But I would be interested in hearing how you disagree with her. Particulary since one of her major beefs with the holiday is the theft, which you ranted against in your last post.

Posted by: Dave | May 27, 2005 3:04:49 PM

As always, awesome pics. Shabbat Shalom.

Posted by: Essie | May 27, 2005 3:36:15 PM

Beautiful. Shabbat shalom.

Posted by: Doctor Bean | May 27, 2005 4:19:57 PM

Wow, that meat picture is mouth watering. Someone should send that over to PETA it would be the equivalent of a bomb scare.

Posted by: Chaim | May 27, 2005 4:26:29 PM

Geoff... You eat the onions as is! They are sweet and caramelized from sitting in the fire.

Dave... I agree with Amy that it is horribly wrong to vandalize building sites and cut down protected trees to have a medura, but I think these actions are the exception and not the rule. The kids in our area spent weeks collecting fallen branches from surrounding forests (I saw nothing green in the piles) and begging pallets from the local stores. I watched with interest as these caches of wood grew over the past week or two. In addition, many companies (mine included) send out memos telling employees where to find discarded wood from their shipping facilities (crates, pallets, etc.). I don't like the lack of adult supervision at some of the teen aged bonfires, but the Israelis seem to take that in stride. Towards the end of the evening I saw that most of the fires had been responsibly extinguished (or at least well contained) and I haven't heard about any injuries in the community. Amy hates the holiday and I love it. For her, the theft and vandalism carried out by a few bad apples spoils the whole holiday... while for me, the family fun, neighborhood bonding, adolescent independence and overall positive experiences still seem wonderful. Maybe after I've been here a few more years I'll also be kvetching about the bad stuff... but for now it still seems magical.

Essie... Why Thank you. And the same to you.

Doctor Bean... Are you feeling OK? I don' t think you've ever left such a short comment on Photo Friday. :-)

Chaim... Yes, and what I failed to tell you was that I had a big meat dinner (South African sausages) before I went out to the medura. I had to stop and think before putting milk in my coffee this morning. :-)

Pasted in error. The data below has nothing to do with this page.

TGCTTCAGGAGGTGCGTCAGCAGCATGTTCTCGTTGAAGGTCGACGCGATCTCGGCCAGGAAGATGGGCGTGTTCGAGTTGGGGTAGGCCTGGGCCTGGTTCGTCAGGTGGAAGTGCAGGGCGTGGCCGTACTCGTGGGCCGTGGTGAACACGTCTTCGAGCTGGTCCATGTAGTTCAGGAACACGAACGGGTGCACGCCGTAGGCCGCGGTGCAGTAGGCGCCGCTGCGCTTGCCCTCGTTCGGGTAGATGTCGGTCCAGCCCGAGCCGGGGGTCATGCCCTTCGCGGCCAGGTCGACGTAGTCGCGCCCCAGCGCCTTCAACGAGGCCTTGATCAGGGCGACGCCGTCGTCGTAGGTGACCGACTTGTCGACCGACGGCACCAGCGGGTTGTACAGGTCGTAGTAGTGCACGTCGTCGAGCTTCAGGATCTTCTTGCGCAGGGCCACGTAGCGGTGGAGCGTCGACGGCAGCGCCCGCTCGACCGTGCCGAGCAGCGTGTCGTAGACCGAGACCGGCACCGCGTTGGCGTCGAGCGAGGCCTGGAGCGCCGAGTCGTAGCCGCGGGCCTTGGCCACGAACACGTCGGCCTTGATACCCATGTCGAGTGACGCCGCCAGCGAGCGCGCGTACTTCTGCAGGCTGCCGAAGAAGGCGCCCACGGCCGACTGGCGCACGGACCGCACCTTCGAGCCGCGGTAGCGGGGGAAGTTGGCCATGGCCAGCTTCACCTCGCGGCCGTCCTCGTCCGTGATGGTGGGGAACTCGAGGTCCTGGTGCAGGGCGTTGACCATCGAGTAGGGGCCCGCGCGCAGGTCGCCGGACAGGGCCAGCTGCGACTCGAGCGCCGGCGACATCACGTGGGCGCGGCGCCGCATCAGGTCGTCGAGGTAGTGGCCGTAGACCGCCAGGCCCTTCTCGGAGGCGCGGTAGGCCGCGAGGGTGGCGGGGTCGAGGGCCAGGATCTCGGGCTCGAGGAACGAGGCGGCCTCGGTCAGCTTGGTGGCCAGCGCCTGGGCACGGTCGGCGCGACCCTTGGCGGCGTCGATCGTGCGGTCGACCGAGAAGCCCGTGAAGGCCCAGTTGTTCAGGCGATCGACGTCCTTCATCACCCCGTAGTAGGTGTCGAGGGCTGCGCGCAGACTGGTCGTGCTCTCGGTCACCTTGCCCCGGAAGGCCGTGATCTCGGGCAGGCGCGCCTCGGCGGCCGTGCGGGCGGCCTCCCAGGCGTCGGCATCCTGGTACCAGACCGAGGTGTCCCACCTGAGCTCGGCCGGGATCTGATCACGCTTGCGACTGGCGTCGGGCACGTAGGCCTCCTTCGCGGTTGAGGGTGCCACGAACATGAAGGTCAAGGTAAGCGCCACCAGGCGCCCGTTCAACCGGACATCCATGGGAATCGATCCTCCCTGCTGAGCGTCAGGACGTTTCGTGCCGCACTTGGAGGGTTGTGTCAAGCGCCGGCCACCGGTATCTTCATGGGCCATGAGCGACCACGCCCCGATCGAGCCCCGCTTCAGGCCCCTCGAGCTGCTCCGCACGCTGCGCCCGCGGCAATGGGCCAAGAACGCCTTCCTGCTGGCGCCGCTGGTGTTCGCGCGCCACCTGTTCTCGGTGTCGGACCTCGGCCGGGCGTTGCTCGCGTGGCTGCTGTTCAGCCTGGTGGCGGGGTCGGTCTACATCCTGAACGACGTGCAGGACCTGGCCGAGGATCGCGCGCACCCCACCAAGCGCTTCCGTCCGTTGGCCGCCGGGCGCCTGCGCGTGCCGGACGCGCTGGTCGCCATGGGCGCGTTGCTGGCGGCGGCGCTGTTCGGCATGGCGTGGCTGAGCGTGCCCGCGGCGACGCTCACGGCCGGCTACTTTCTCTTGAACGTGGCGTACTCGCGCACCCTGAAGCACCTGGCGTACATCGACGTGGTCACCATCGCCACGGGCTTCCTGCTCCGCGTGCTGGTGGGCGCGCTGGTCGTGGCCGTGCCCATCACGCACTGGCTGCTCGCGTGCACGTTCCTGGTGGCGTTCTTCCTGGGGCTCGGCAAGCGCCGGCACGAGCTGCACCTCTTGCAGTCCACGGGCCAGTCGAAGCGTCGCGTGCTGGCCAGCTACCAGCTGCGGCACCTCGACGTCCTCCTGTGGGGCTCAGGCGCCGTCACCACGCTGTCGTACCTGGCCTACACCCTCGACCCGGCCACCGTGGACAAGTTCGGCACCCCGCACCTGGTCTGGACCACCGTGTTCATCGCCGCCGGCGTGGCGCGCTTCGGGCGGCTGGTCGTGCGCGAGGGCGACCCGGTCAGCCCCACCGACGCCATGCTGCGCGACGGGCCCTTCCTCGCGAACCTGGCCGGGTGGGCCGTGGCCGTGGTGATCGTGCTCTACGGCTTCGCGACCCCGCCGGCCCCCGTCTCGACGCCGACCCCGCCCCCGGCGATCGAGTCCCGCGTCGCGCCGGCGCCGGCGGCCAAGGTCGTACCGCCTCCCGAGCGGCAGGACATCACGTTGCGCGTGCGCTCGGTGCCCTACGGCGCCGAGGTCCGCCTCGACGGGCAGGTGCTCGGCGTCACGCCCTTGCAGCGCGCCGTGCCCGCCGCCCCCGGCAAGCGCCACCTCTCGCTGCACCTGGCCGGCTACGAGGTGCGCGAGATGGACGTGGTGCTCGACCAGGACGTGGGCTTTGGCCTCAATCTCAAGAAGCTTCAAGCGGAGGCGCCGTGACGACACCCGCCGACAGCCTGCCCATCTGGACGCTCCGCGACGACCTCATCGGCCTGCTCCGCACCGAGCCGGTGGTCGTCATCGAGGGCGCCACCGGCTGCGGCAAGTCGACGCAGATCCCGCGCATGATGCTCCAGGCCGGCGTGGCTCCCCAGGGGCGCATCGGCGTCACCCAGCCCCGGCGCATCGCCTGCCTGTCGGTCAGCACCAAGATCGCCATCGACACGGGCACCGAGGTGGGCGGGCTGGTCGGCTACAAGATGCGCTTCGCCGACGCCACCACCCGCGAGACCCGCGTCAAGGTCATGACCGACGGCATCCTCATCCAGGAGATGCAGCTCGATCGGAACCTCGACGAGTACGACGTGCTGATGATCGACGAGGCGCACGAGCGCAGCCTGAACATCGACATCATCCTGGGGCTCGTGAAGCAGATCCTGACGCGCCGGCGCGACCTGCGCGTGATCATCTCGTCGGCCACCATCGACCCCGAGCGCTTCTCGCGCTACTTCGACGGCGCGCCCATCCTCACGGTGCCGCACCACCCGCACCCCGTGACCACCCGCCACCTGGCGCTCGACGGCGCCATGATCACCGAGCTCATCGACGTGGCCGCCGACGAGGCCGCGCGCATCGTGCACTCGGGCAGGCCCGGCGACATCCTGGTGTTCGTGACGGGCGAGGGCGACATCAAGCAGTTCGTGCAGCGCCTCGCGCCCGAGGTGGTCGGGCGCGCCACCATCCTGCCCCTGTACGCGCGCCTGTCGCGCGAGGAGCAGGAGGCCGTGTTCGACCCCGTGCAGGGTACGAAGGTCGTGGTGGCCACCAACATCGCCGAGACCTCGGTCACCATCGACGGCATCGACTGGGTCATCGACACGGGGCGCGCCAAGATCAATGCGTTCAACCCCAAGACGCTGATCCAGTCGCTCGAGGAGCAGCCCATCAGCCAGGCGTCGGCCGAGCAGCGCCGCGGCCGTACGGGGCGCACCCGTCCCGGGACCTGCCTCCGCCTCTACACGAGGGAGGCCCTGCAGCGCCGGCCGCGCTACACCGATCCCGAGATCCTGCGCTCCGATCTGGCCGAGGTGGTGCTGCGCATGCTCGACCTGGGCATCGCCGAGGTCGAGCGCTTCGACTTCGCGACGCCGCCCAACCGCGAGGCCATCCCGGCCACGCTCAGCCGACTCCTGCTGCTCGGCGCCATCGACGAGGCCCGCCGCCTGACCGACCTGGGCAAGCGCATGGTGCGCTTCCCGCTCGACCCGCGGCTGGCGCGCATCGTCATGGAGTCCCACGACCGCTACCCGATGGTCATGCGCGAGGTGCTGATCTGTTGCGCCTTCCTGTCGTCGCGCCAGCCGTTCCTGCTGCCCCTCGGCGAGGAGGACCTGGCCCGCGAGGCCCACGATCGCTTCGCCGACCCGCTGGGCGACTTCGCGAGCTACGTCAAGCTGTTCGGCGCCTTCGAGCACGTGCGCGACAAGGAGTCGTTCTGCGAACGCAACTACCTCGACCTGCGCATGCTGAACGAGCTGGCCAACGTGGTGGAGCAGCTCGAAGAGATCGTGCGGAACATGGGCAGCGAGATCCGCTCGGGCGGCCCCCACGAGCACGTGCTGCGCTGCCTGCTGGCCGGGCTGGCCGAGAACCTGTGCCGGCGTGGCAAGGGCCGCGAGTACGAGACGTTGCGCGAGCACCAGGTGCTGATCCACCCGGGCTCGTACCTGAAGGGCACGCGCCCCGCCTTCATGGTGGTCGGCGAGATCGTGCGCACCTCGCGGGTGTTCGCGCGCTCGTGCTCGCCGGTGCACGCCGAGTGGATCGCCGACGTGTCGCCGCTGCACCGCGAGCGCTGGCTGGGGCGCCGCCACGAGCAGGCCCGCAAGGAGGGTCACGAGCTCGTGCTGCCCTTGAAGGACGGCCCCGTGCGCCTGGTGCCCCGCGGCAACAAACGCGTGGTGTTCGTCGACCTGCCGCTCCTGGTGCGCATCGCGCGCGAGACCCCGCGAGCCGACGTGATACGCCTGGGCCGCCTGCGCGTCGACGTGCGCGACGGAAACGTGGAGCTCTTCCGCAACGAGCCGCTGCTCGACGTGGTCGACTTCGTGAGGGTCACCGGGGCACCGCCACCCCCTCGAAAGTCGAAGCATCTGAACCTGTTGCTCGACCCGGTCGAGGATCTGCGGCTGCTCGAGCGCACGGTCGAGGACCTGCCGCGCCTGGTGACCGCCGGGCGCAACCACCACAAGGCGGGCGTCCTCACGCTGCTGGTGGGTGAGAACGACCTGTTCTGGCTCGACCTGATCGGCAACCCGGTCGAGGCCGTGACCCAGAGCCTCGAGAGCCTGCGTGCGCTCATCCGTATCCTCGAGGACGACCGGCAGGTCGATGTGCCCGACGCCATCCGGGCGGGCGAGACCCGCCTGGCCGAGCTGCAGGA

Posted by: David | May 27, 2005 4:35:53 PM

This sounds so nice and I tried to picture something similar happening in Fairfield..... um, er... NOPE... can't see it! ;)

Gili looked great... and it's nice that the 'middle aged' kids can have some freedom to hang out together.

Poor Yonah... if he's not screaming for no reason, it's for a really good reason!

Shabbat Shalom.

Posted by: val | May 27, 2005 5:09:43 PM

Very nice.

Posted by: Jack | May 27, 2005 5:49:49 PM

"Ahalan, Moishe? Huh? Oh, Avi...ahalan Avi...yes, could you book me on the last flight today to Ben Gurion? What" Military flight? Listen, I don't care, just get me on that flight. And don't argue with a hungry woman!!"

Posted by: mademoiselle a. | May 27, 2005 6:08:50 PM

"...and Avi? Avi??? Shabbat Shalom, hear me? Yes, a guten Shabbes. Yalla, bye."

Posted by: mademoiselle a. | May 27, 2005 6:10:22 PM

I can't help it, but since late yesterday afternoon, I've had this refrain running through my head (and Mr. Feliciano would not be too thrilled at it): "...C'mon baby, light my BONFIRE...try to set the world on fire."

Shabbat Shalom.

BTW... They ran the Nefesh b'Nefesh ad again in the Canadian Jewish News this past week, the one featuring your -- and Zahava's -- pictures. (wow, you're a "poster child".) Apparently this summer, for the first time, a full plane of people making aliya with the program will be leaving from Toronto, and not from NYC.

Posted by: Pearl | May 27, 2005 6:20:13 PM


Great photos, as usual. Your area looks and sounds to be more rural than ours, which means our kids have less opportunity to collect fallen branches. Your bonfire sounds wonderful - I'm glad you had a good time! Hope Yonah is doing okay.

Posted by: AmyS | May 27, 2005 7:10:26 PM

love the bonfire holiday.

Posted by: lisa | May 27, 2005 7:47:27 PM

This is so beatiful. It's a shame that we don't have any of those where I live. But I'm looking forward to trying it out once I keep my own household...